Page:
Features of AWS Network Firewall
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In this course, you will learn how to use AWS Network Firewalls to secure your VPCs.

Learning Objectives

  • Understand what an AWS Network Firewall is
  • Learn the differences between Network Access Control List, Security Groups, and an AWS Network Firewall
  • Understand the options for deploying AWS Network Firewalls from Distributed, Centralized, and a combination of both
  • Learn how to centrally manage all AWS Network Firewalls using AWS Firewall Manager

Intended Audience

If you’re a Solution Architect, Cloud Engineer with a huge passion for learning new or existing features around AWS, then this course is for you.


  • Have prior AWS Console knowledge
  • Understand what a network firewall is
  • Basic understanding of how firewall rules work

There are a number of features natively supported and available when implementing AWS Network Firewall. The features that are automatically available when deploying AWS Network Firewall include high availability and automated scaling, stateful firewall, web filtering, IPS or intrusion prevention, central management and visibility, alert and flow logs, and rule management and customization, plus a diverse ecosystem of partner integrations. How about we talk about each feature to gain a better understanding of all the capabilities of AWS Network Firewall?

The first feature is that the AWS Network Firewall is fully managed, highly available, and with automated scaling. AWS supports a service level agreement, or SLA, that is committed to an uptime of 99.99%. The next three features allow for more granular enforcement and policy controls, including encryption and detection capabilities.

They are stateful firewall, web filtering, and intrusion prevention. First, stateful means that the session connection is saved or remembers the communication that took place. This allows for more granular policy enforcement, including filtering common protocols without a specific port, not just TCP and UDP traffic. Moving onto web filtering, the AWS Network Firewall supports unencrypted web traffic that is either destined in or outbound. Or, if using encryption, the SNI, or server name indication, is used for specific sites. Typically, you'll use an SNI with a WAF, or in this case, AWS WAF. For more information on AWS WAF, please see our existing course here. The final feature in this set is IPS, or intrusion prevention system, that allows inspection of real-time network traffic at the application layer, including protection against vulnerability, exploits, and brute force attacks. AWS Network Firewall won't be complete without providing a place for central management, visibility, alerts, and flow logs.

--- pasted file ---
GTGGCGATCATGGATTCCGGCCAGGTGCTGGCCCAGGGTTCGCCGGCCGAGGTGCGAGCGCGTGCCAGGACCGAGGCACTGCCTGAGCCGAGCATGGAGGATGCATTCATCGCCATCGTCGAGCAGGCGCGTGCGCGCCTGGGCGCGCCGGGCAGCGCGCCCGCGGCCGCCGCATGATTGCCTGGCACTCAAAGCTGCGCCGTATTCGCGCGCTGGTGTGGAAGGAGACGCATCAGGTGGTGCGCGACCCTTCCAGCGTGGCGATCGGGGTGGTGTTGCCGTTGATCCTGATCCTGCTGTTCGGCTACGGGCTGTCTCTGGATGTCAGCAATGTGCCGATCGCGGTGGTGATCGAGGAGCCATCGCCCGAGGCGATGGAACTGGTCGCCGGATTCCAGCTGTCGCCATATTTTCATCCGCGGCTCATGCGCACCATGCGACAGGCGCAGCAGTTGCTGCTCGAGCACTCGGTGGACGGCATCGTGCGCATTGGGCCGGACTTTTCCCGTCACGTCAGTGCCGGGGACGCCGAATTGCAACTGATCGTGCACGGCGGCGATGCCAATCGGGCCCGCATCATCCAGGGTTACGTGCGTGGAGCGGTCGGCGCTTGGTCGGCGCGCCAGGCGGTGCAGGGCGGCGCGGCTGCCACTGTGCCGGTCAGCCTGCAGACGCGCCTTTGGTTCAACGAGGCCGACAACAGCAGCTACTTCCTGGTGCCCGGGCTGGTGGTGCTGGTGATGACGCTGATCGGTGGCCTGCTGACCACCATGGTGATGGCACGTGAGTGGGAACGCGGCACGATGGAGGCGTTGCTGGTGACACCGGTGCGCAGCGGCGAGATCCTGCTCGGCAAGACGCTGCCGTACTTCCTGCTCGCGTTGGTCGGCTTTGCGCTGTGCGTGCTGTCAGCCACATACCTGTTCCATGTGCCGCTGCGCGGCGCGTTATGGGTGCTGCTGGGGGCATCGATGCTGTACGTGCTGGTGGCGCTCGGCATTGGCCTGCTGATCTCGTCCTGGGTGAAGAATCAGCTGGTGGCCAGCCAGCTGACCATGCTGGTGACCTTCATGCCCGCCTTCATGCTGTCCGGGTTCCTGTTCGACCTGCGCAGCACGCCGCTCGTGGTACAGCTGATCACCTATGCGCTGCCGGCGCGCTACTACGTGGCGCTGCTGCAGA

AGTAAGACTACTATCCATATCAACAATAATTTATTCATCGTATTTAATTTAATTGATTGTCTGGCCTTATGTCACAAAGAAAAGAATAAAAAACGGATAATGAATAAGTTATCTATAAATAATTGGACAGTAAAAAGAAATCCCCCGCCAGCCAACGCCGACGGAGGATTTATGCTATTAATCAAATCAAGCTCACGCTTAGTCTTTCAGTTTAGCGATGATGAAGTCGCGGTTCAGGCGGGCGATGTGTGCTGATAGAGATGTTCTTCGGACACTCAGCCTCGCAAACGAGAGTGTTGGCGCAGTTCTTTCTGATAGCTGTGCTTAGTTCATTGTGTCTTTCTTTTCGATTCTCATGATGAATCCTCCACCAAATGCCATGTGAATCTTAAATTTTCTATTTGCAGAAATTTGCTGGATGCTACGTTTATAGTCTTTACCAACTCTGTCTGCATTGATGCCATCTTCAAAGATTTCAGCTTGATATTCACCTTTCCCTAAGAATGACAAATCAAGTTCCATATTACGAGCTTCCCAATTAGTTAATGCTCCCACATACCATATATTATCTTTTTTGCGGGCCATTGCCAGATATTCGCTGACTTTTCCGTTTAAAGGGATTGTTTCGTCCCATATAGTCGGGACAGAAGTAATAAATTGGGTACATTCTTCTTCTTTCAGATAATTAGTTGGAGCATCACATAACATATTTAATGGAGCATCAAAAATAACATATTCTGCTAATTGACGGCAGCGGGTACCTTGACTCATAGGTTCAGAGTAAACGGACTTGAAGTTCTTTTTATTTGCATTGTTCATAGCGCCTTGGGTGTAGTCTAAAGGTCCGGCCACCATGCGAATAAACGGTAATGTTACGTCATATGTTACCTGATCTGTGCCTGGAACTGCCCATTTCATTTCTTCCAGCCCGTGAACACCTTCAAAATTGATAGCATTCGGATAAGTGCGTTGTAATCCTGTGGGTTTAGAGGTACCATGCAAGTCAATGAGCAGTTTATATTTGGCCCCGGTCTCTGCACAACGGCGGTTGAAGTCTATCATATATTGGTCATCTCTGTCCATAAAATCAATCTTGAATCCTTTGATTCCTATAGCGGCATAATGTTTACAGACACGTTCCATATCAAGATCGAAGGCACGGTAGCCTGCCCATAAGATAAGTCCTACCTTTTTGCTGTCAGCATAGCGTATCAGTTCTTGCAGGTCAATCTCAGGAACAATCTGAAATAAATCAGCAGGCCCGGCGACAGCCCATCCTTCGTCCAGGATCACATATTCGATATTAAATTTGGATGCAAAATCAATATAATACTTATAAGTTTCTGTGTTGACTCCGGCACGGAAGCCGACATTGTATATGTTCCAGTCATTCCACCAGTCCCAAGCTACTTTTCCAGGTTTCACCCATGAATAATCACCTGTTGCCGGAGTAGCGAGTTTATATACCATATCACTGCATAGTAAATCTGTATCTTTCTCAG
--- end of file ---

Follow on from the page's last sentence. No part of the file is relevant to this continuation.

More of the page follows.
The AWS Network Firewall provides the flexibility of a single deployment, or essentially deployed environment, to manage security policies across all of your apps, VPCs, or AWS organization. Grouping rules together, aggregating views of policy compliance, including automated remediation, bringing new accounts, resources, and network components into compliance immediately. What about alerts and flow logs? Alerts are configured for specific rules and provide data on which rule was triggered. And with the flow logs, it provides state information about all the traffic that passes through the Firewall. All this data can be stored in Amazon S3, used with Amazon Kinesis, or configured with CloudWatch alerts. The next feature is rule management and customization.

AWS has started to include more open-source functionality within its services and enables customers to run compatibility rules sourced internally. From in-house development or externally from third party vendors. With a diverse ecosystem of partner immigrations, AWS Network Firewall supports a number of managed threat intelligence feeds for customers who prefer to leverage their existing providers. Additionally, the AWS Network Firewall logs any and all security event information can be sent to third party analytics solutions.


About the Author

Jon Myer, ex-amazonian and a Chief Evangelist at nOps. His passion for technology and creating content to educate others has evolved over the years.
He's also the host and creator behind the "Jon Myer Podcast" as a professional storyteller and podcaster, helping others bring their stories to life.